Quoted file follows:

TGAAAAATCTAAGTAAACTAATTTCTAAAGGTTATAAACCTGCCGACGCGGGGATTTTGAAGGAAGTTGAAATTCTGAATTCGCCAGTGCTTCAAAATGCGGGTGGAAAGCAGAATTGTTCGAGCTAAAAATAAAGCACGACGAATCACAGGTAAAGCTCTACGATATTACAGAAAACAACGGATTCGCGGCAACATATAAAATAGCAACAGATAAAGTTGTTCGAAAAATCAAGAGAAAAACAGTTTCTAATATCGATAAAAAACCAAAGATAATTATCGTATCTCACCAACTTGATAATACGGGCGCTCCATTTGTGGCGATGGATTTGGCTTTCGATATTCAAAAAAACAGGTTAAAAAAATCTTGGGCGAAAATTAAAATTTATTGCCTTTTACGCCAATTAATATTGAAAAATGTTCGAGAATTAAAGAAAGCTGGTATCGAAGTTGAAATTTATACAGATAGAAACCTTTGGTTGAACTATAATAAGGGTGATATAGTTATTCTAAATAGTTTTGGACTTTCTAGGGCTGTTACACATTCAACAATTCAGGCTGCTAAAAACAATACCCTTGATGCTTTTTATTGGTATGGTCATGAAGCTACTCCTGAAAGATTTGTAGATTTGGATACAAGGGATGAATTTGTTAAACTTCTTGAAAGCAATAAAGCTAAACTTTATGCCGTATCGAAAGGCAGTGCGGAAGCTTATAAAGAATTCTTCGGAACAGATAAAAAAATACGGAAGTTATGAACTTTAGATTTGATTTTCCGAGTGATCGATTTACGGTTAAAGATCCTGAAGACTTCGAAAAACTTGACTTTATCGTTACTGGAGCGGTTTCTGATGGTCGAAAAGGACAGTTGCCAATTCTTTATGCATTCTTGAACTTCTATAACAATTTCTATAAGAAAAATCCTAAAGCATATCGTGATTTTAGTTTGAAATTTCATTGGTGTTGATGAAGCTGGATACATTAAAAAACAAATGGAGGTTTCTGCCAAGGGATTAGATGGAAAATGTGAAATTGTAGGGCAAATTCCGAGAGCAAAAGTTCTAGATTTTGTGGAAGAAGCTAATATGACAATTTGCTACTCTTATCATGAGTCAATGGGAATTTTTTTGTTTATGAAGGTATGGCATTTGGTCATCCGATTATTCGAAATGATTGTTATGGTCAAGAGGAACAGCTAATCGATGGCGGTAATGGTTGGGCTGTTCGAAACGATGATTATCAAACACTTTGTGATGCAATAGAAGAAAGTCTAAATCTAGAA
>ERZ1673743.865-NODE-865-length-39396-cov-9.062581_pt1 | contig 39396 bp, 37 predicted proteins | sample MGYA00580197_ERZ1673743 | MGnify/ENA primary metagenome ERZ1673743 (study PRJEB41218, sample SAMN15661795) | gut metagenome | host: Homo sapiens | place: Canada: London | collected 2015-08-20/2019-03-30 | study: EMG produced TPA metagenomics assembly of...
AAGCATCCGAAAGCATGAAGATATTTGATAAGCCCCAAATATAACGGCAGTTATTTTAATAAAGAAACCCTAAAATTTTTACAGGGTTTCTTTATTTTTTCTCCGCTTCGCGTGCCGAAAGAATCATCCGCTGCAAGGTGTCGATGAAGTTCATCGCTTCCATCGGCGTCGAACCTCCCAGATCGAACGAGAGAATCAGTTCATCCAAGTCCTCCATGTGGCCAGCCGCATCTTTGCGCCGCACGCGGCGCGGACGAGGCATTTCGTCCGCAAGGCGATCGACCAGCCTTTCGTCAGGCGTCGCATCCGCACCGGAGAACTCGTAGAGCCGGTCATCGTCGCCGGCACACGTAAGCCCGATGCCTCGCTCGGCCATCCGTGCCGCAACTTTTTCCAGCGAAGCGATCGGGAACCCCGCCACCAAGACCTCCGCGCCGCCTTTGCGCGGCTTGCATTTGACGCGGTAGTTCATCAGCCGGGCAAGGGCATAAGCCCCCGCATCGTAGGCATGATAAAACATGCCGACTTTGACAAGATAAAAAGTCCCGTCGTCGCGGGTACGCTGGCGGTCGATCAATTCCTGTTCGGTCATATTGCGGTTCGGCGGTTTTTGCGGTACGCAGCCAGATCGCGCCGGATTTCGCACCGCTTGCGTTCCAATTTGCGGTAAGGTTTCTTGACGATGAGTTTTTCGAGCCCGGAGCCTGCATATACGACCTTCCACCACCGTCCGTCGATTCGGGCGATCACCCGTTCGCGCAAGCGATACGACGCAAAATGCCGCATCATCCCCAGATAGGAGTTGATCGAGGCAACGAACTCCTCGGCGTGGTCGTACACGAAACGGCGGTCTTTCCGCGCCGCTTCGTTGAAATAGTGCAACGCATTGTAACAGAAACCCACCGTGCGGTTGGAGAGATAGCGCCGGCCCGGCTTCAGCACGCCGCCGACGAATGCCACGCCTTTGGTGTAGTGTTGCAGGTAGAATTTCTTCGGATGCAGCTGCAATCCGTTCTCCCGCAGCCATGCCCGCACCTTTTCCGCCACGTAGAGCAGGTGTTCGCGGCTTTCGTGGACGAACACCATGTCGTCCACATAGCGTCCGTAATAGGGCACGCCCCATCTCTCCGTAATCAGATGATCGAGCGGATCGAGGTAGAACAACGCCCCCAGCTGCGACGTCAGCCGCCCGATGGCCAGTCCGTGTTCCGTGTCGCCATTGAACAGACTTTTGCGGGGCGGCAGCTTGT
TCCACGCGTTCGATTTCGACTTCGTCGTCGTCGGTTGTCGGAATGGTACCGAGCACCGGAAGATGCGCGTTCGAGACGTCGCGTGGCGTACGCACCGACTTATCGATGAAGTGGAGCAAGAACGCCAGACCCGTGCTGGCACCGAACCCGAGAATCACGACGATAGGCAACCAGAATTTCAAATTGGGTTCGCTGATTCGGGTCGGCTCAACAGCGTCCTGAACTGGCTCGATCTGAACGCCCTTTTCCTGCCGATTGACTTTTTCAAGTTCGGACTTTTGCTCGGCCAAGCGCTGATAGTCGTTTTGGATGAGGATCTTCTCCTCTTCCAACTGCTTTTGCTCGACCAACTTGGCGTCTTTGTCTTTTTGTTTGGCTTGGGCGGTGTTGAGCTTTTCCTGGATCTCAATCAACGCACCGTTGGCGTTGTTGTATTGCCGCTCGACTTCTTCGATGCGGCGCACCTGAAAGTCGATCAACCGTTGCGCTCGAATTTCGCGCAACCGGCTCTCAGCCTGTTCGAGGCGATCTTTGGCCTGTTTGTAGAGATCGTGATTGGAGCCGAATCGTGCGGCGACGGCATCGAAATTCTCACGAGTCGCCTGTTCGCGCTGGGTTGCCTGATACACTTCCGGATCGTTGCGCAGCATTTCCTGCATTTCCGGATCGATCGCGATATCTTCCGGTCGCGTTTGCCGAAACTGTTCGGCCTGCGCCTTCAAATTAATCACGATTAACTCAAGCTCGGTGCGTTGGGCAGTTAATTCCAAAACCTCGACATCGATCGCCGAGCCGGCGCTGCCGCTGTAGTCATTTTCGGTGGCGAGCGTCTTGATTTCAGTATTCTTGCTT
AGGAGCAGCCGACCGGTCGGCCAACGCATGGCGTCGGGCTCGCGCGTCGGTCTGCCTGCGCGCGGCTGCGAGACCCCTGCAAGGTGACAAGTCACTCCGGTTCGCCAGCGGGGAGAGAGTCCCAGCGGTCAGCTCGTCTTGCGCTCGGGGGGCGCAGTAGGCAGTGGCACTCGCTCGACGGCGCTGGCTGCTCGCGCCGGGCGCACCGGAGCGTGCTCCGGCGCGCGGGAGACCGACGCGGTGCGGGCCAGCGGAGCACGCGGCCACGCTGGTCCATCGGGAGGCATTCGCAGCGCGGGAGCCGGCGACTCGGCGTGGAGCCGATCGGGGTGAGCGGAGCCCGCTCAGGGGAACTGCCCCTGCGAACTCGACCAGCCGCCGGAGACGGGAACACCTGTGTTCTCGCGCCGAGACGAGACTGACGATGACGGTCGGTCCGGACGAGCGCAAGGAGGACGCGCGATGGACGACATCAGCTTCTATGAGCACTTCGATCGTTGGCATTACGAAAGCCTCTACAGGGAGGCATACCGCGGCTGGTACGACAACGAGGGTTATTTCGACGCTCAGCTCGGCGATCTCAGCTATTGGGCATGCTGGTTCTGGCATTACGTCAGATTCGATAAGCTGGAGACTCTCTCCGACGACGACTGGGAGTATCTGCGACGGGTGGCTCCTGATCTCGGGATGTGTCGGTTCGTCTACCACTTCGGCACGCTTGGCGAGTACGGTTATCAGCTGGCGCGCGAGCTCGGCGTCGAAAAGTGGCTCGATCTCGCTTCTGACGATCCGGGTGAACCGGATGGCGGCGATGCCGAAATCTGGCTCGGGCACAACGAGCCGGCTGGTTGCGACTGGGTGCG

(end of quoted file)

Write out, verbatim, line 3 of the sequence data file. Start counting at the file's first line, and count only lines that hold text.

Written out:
AAGCATCCGAAAGCATGAAGATATTTGATAAGCCCCAAATATAACGGCAGTTATTTTAATAAAGAAACCCTAAAATTTTTACAGGGTTTCTTTATTTTTTCTCCGCTTCGCGTGCCGAAAGAATCATCCGCTGCAAGGTGTCGATGAAGTTCATCGCTTCCATCGGCGTCGAACCTCCCAGATCGAACGAGAGAATCAGTTCATCCAAGTCCTCCATGTGGCCAGCCGCATCTTTGCGCCGCACGCGGCGCGGACGAGGCATTTCGTCCGCAAGGCGATCGACCAGCCTTTCGTCAGGCGTCGCATCCGCACCGGAGAACTCGTAGAGCCGGTCATCGTCGCCGGCACACGTAAGCCCGATGCCTCGCTCGGCCATCCGTGCCGCAACTTTTTCCAGCGAAGCGATCGGGAACCCCGCCACCAAGACCTCCGCGCCGCCTTTGCGCGGCTTGCATTTGACGCGGTAGTTCATCAGCCGGGCAAGGGCATAAGCCCCCGCATCGTAGGCATGATAAAACATGCCGACTTTGACAAGATAAAAAGTCCCGTCGTCGCGGGTACGCTGGCGGTCGATCAATTCCTGTTCGGTCATATTGCGGTTCGGCGGTTTTTGCGGTACGCAGCCAGATCGCGCCGGATTTCGCACCGCTTGCGTTCCAATTTGCGGTAAGGTTTCTTGACGATGAGTTTTTCGAGCCCGGAGCCTGCATATACGACCTTCCACCACCGTCCGTCGATTCGGGCGATCACCCGTTCGCGCAAGCGATACGACGCAAAATGCCGCATCATCCCCAGATAGGAGTTGATCGAGGCAACGAACTCCTCGGCGTGGTCGTACACGAAACGGCGGTCTTTCCGCGCCGCTTCGTTGAAATAGTGCAACGCATTGTAACAGAAACCCACCGTGCGGTTGGAGAGATAGCGCCGGCCCGGCTTCAGCACGCCGCCGACGAATGCCACGCCTTTGGTGTAGTGTTGCAGGTAGAATTTCTTCGGATGCAGCTGCAATCCGTTCTCCCGCAGCCATGCCCGCACCTTTTCCGCCACGTAGAGCAGGTGTTCGCGGCTTTCGTGGACGAACACCATGTCGTCCACATAGCGTCCGTAATAGGGCACGCCCCATCTCTCCGTAATCAGATGATCGAGCGGATCGAGGTAGAACAACGCCCCCAGCTGCGACGTCAGCCGCCCGATGGCCAGTCCGTGTTCCGTGTCGCCATTGAACAGACTTTTGCGGGGCGGCAGCTTGT